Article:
NFC has angry postseason teams

The NFC playoffs provided a lot of unlikely outcomes, with the Super Bowl a seemingly fitting capper.

If the NFL needed to prove it, Sunday night was why The Shield is the No. 1 reality show on the planet. But, as it pertains to the Vikings, the entire postseason is going to make for a lot of angry teams from the NFC heading into the 2015 season with a sour taste in their mouths.

To start with, if you know you’re NFL history, the Patriots shouldn’t have been in the Super Bowl, much less win it thanks to a coach eschewing the obvious and not giving the ball to a man known as Beast Mode when you need two feet of real estate to repeat as champions – on second down! New England should have been greased in its postseason opener. They trailed Baltimore twice by 14 points and came all the way back to win the game.

But, in the NFC the legitimately angry teams ran throughout all four weeks of the playoffs.

It started back in the wild card round and its impact on the remainder of the playoffs just grew with each successive week like a series of dominoes turning into an avalanche of “what if” moments.

Back in Wild Card weekend, Detroit led Dallas 20-17 with nine minutes to play when it appeared as though the Cowboys were going to get hit with a clear pass interference penalty – so clear that the official closest to the play threw his flag. It was picked up. The Twitter universe went nuts. Players and fans alike tweeted their amazement – from Barry Sanders on down – claiming they had never seen a flag picked up on such a blatant, clearly evident play.

The Lions got eliminated.

Their players felt they got jobbed and are coming into 2015 with a chip on their shoulder.

Instead of Detroit advancing, the Cowboys did. That was just the beginning.

As Dallas advanced to play Green Bay, they came in as a prohibitive underdog. They gave Green Bay everything it could handle and, in the end, were trailing by five points late in the game and Tony Romo and Dez Bryant did what they do.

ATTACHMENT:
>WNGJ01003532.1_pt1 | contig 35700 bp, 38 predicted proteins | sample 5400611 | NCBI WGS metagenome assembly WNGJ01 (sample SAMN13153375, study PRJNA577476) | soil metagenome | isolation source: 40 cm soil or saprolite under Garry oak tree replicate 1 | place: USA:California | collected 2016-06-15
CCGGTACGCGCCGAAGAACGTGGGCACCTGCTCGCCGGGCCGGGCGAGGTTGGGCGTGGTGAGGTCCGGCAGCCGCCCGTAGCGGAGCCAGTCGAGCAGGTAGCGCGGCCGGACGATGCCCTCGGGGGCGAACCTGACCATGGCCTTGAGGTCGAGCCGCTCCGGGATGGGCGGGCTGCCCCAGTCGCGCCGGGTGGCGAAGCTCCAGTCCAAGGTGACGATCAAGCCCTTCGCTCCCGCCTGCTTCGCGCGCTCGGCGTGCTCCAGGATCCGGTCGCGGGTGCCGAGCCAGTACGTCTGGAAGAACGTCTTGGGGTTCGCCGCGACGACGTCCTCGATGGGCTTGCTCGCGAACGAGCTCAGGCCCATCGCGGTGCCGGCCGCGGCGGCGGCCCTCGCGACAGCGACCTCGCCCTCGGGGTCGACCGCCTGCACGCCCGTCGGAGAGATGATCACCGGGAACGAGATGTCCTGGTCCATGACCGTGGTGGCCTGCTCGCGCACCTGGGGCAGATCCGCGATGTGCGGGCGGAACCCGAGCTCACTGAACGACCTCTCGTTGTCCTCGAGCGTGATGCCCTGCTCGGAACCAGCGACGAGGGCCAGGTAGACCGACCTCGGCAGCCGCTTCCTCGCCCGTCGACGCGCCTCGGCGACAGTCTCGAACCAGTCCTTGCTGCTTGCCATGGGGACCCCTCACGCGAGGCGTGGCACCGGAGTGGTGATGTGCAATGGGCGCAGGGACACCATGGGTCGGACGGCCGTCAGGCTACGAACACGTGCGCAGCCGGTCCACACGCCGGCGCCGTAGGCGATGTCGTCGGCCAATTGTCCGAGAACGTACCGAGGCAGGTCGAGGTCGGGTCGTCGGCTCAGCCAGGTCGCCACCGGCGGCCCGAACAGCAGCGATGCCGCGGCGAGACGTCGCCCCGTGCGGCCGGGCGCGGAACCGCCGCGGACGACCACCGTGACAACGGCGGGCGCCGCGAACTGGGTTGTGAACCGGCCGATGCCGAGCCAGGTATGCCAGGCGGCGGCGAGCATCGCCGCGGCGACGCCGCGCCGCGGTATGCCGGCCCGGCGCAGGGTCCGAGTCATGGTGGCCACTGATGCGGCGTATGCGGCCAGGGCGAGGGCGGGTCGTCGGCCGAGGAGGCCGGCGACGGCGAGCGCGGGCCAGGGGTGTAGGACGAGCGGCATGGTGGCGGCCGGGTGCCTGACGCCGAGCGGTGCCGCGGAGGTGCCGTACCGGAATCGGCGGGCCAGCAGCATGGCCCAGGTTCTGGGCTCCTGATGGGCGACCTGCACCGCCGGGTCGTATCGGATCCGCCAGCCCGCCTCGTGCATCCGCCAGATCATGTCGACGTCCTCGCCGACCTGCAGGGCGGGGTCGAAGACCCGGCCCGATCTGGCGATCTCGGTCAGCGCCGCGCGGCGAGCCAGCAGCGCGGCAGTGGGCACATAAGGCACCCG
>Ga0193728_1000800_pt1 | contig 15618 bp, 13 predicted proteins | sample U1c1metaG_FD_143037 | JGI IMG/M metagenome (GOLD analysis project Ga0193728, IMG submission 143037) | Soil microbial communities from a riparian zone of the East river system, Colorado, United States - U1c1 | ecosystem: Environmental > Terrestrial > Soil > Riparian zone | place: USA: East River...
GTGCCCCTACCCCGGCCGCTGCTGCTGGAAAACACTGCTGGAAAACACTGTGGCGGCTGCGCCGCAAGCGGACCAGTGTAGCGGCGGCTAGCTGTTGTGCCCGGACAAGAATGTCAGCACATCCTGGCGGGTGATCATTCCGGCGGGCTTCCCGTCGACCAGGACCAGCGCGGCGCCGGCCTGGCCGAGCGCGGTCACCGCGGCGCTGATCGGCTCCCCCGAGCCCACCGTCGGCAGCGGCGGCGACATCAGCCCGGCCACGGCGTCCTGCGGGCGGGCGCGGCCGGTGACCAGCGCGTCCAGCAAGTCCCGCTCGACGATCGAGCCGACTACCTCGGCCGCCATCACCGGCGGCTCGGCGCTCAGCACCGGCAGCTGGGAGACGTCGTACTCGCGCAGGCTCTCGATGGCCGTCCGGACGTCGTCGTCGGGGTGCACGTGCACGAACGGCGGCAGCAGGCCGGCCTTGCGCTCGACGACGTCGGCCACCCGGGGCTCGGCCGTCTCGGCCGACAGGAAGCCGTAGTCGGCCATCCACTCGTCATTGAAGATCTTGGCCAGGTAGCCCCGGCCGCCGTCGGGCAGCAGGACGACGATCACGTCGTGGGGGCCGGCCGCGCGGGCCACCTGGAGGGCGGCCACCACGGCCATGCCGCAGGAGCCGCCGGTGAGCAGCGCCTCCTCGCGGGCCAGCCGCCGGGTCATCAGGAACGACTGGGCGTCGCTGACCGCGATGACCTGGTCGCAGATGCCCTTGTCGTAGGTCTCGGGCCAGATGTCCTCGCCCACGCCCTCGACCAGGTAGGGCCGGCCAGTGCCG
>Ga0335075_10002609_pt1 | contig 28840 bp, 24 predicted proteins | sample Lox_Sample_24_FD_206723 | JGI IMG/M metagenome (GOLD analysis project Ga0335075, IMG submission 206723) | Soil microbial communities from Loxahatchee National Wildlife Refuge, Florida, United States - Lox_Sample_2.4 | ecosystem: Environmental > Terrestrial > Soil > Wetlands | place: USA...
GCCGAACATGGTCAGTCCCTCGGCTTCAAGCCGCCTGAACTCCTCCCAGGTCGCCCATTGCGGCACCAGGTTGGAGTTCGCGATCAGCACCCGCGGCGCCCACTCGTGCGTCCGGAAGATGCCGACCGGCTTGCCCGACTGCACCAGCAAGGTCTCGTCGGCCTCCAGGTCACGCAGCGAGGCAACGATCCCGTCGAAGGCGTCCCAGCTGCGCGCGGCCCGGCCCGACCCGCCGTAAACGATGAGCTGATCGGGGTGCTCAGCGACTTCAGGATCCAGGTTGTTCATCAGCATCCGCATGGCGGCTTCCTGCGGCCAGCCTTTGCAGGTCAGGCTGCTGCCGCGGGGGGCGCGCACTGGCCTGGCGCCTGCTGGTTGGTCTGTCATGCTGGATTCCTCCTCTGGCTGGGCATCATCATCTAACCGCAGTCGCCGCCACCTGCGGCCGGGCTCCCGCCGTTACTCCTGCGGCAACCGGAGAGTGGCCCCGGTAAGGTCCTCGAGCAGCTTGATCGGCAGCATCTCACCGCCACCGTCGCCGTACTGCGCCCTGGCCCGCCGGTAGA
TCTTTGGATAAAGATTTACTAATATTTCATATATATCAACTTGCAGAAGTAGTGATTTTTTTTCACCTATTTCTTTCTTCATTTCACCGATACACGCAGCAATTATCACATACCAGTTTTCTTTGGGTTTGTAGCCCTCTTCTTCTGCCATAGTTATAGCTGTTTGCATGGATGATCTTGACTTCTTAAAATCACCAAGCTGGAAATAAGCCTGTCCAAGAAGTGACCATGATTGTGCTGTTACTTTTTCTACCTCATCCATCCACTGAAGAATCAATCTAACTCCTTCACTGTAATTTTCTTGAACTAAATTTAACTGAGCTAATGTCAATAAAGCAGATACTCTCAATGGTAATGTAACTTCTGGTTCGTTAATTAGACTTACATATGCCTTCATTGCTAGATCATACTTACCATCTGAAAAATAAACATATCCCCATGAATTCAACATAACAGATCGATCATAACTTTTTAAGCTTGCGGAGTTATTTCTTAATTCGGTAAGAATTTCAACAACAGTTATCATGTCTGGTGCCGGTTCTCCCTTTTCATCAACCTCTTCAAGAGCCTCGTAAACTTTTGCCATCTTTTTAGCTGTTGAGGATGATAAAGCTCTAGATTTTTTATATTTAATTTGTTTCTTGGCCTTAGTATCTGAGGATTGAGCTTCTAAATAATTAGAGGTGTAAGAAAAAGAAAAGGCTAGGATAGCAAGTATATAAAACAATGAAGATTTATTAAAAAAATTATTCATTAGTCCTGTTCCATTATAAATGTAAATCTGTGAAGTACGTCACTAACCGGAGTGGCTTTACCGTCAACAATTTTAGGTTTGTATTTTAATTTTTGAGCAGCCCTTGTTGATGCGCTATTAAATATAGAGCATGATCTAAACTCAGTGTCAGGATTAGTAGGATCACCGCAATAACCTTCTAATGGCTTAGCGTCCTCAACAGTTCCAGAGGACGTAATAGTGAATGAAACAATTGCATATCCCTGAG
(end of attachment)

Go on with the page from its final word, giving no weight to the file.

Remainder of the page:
Romo completed a pass to Bryant, who, on the basis of visual evidence caught a pass near the goal line, took two steps – what most would consider a “football move” – and reached out the ball toward the end zone as he always does. After all, the ground can’t cause a fumble.

Yet, in this case, the Calvin Johnson Rule was somehow applied and the play was called an incompletion and Green Bay was able to run out the clock.

Jerry Jones, his rotund serial-hugging friend Chris Christie and the Cowboys got jobbed.

Instead of Dallas advancing, Green Bay did. Cowboys players felt they got jobbed and are coming into 2015 with their own chip on their shoulder.

The Packers went to Seattle looking to shock the world and, for almost the entire game, they did. Armed with a 12-point lead with a little over two minutes to play, the Packers blew a lead in epic proportions. They didn’t need any referee help to shoot themselves in the foot. They supplied their own ammunition.

It took an unlikely series of events to all pile one upon the next to prevent the Packers from going to the Super Bowl. They happened. As improbable as their collapse was – from the point Julius Peppers told Morgan Burnett to get down to the ground rather than try to return an interception with five minutes to play with a 12-point lead and Richard Sherman crippled until Aaron Rodgers watched his Super Bowl dream vanish in overtime without touching the ball.

Sound familiar?

It seemed only fitting that the 2014 season would end on the first day of the second month of 2015 with an NFC team that lost the Super Bowl when everything pointed to a victory. Pete Carroll will forever be remembered for not giving the ball to a hard-yardage running back like Marshawn Lunch. After all, when you’re nickname is Beast Mode, fans wouldn’t be as upset if Carroll took two shots from two feet out and the Patriots made a defensive stand for the ages.

Instead, they told Lynch to go out as a receiver and Russell Wilson threw a pick.

Somewhere, Scott Norwood sighed and said, “Finally!” – much like Bill Buckner got replaced by Steve Bartman.

The Patriots win cemented Tom Brady’s place in the argument of best quarterback ever. He won his fourth title – 10 years removed from his last. But history may well remember the Carroll Call more than New England’s win.

Considering how playoff games involving NFC teams were upset about the final outcome, there are going to be a lot of angry teams heading into next season – including elite teams.

The 2014 season is finally over, but there is a big “To Be Continued” on the horizon.

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